Has anyone else noticed that everyone seems to have an opinion about hormonal contraception? Like, quite strong opinions? But these are often based on ideas that simply aren’t true. Time to bust some myths.
Just to be clear before we get started. The ‘hormonal’ in hormonal contraception means oestrogen and progesterone. These hormones occur naturally in your body and can be used to help avoid pregnancy.
A quick glance around the internet throws up some hilarious, and frankly worrying, ideas about contraception in general. No, it’s not ok to use a balloon instead of a condom. Yes, you can get pregnant if you have sex standing up. Wow. To set the record straight, let’s look into some common confusions around hormonal contraception.
Myth: Your body needs a break from hormonal contraception.
Fact: Nope. Taking breaks from contraception means you will need to stop and then restart taking it, which can actually cause more problems. Most of the possible side effects occur within the first few months, while your body is adjusting to the new hormonal balance. When you stop and start, these side effects may come back.1 That said, if you are interested in trying a different type of contraception, your doctor will be able to help you out.
Myth: It makes you gain weight.
Fact: Not exactly. It’s true that this can sometimes happen when you start using hormonal contraception as it can increase fluid retention, but like the other side effects, this usually goes away after two or three months.2 Several longer term studies have been done and found no evidence that birth control directly causes weight gain. One did find a slight increase in weight after the contraceptive injection, but it was not certain whether this was to blame.3
Myth: It’s unhealthy to skip periods.
Fact: This one’s pretty common. Hormonal contraception works by preventing the ovaries from releasing any eggs. No eggs means no babies. Science.4 When the contraceptive pill was first created back in the 1960s, it was actually designed to be taken continuously, with no placebo week and no bleeding.5 However, the scientists who discovered it decided that women would still want to have a period once a month (really?), because that’s what society was used to. So, the pill-free week was added.1,5 There are still people who say that women need to have monthly periods, but this is not actually based on any biological evidence at all.5,6 In reality, hormonal contraception options that allow you to have fewer periods have been extensively tested and deemed a suitable way to avoid pregnancy.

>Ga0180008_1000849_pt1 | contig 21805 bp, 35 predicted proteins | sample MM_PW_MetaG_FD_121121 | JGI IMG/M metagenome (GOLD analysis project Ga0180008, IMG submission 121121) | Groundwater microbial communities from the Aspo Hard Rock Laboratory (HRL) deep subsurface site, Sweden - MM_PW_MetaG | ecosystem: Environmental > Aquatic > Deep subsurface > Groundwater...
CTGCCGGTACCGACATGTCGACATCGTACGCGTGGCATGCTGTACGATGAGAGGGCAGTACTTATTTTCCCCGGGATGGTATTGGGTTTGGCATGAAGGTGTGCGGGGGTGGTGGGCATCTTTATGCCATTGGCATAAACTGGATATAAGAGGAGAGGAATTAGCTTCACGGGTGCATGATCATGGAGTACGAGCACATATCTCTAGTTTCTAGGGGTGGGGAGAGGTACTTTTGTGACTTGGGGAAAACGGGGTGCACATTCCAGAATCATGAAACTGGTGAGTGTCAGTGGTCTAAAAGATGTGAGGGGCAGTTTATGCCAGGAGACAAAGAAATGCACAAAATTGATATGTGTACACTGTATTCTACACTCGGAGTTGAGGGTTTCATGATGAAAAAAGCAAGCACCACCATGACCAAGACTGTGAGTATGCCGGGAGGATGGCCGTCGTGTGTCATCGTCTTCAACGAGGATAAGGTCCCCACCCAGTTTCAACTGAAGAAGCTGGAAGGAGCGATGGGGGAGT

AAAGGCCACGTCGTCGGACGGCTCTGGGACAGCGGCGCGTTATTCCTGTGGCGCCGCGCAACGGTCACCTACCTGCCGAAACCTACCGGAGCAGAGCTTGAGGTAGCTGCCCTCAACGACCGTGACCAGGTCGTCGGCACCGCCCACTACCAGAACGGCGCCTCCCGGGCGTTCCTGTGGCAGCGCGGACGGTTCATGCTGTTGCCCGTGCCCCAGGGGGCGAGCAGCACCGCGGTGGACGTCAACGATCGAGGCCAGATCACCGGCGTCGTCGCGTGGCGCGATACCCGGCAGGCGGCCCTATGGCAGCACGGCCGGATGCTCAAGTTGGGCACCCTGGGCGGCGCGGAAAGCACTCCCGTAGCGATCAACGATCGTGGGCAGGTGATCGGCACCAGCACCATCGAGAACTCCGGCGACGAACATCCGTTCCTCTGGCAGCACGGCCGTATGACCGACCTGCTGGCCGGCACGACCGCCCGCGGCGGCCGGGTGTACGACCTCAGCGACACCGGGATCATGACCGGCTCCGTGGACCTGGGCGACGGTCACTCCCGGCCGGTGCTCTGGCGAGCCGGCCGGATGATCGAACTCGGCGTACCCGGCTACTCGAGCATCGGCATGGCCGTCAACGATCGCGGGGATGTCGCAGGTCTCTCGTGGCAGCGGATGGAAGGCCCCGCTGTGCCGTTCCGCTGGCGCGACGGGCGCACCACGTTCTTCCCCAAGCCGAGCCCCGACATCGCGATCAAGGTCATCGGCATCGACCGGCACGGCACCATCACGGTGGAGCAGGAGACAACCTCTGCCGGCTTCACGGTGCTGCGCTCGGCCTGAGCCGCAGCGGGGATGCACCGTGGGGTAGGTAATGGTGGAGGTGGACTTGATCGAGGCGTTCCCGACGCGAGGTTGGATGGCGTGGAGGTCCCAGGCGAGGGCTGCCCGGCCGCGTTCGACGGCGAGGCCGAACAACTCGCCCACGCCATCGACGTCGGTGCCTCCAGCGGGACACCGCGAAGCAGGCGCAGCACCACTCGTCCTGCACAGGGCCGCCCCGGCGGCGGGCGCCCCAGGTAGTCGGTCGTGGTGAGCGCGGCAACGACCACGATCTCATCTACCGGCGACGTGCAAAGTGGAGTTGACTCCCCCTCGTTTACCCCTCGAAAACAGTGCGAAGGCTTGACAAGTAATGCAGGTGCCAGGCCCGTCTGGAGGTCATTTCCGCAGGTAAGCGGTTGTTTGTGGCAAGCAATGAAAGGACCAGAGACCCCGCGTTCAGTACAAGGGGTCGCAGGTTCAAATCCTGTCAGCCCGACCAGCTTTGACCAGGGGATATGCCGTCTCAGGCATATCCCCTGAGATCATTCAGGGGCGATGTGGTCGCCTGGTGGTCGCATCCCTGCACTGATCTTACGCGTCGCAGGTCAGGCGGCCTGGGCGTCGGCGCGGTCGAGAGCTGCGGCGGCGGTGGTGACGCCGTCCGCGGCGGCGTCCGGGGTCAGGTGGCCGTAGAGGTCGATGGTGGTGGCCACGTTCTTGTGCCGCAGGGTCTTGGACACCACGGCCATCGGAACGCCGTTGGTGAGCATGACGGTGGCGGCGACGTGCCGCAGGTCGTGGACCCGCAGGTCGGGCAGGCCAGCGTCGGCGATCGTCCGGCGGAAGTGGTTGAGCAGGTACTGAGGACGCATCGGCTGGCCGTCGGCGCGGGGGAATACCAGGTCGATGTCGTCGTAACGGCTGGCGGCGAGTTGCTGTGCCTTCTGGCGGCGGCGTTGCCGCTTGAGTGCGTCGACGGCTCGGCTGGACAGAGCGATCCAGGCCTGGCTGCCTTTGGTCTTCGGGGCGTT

Myth: Taking hormonal contraception will delay the menopause.
Fact: So if it means that you don’t release any eggs, doesn’t this mean they will be saved up for later in life and delay the menopause? This is a fair question, but it’s not the case. When you were born, you had about one to two million eggs in your ovaries. That’s a lot of potential kids. Over the next 40 years, this number naturally drops to about 1,000 by the time you start the menopause.7 Simple maths will tell you that you haven’t had one to two million periods in your life! And most eggs just get lost along the way and are reabsorbed by the body. The menopause happens at a particular time of life when the ovaries produce less oestrogen, not because you have run out of eggs.7,8 So no, taking hormonal contraception won’t delay the menopause.
Myth: It can make you infertile.
Fact: Not at all. The effects of hormonal contraception are temporary and they do not have any impact on your long-term fertility.1,3 Many women can become pregnant almost immediately after coming off hormonal contraception, but for others it can take a few months for the body to readjust.9
So the next time you hear opinions about contraception flying around, you can make sure they are informed by the facts. Time to drop some knowledge and set the record straight. If you have any more questions about hormonal contraception, just ask your doctor, or click here to find out more.